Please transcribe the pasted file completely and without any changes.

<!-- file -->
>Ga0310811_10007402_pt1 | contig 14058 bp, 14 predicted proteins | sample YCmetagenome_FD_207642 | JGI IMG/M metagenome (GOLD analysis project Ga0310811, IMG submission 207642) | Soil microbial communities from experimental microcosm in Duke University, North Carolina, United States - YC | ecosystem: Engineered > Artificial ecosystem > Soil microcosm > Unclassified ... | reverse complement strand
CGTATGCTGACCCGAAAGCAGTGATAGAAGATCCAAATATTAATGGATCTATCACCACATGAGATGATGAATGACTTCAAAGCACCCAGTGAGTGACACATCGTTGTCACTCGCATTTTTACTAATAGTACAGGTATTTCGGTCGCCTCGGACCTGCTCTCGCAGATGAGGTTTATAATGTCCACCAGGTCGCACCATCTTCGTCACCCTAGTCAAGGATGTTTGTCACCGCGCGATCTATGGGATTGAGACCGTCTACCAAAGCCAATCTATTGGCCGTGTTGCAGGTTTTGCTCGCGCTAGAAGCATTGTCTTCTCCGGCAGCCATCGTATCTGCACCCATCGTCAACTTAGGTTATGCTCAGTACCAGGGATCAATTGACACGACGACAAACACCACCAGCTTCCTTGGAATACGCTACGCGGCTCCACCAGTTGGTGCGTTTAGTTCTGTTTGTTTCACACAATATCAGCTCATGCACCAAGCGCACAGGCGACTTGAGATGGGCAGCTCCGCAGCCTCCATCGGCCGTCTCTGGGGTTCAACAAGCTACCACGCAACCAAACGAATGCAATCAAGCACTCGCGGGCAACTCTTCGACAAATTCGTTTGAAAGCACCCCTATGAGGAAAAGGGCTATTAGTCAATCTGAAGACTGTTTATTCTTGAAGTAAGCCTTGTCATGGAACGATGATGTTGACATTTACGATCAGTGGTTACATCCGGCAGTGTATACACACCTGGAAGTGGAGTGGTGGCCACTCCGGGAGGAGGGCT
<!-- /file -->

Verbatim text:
>Ga0310811_10007402_pt1 | contig 14058 bp, 14 predicted proteins | sample YCmetagenome_FD_207642 | JGI IMG/M metagenome (GOLD analysis project Ga0310811, IMG submission 207642) | Soil microbial communities from experimental microcosm in Duke University, North Carolina, United States - YC | ecosystem: Engineered > Artificial ecosystem > Soil microcosm > Unclassified ... | reverse complement strand
CGTATGCTGACCCGAAAGCAGTGATAGAAGATCCAAATATTAATGGATCTATCACCACATGAGATGATGAATGACTTCAAAGCACCCAGTGAGTGACACATCGTTGTCACTCGCATTTTTACTAATAGTACAGGTATTTCGGTCGCCTCGGACCTGCTCTCGCAGATGAGGTTTATAATGTCCACCAGGTCGCACCATCTTCGTCACCCTAGTCAAGGATGTTTGTCACCGCGCGATCTATGGGATTGAGACCGTCTACCAAAGCCAATCTATTGGCCGTGTTGCAGGTTTTGCTCGCGCTAGAAGCATTGTCTTCTCCGGCAGCCATCGTATCTGCACCCATCGTCAACTTAGGTTATGCTCAGTACCAGGGATCAATTGACACGACGACAAACACCACCAGCTTCCTTGGAATACGCTACGCGGCTCCACCAGTTGGTGCGTTTAGTTCTGTTTGTTTCACACAATATCAGCTCATGCACCAAGCGCACAGGCGACTTGAGATGGGCAGCTCCGCAGCCTCCATCGGCCGTCTCTGGGGTTCAACAAGCTACCACGCAACCAAACGAATGCAATCAAGCACTCGCGGGCAACTCTTCGACAAATTCGTTTGAAAGCACCCCTATGAGGAAAAGGGCTATTAGTCAATCTGAAGACTGTTTATTCTTGAAGTAAGCCTTGTCATGGAACGATGATGTTGACATTTACGATCAGTGGTTACATCCGGCAGTGTATACACACCTGGAAGTGGAGTGGTGGCCACTCCGGGAGGAGGGCT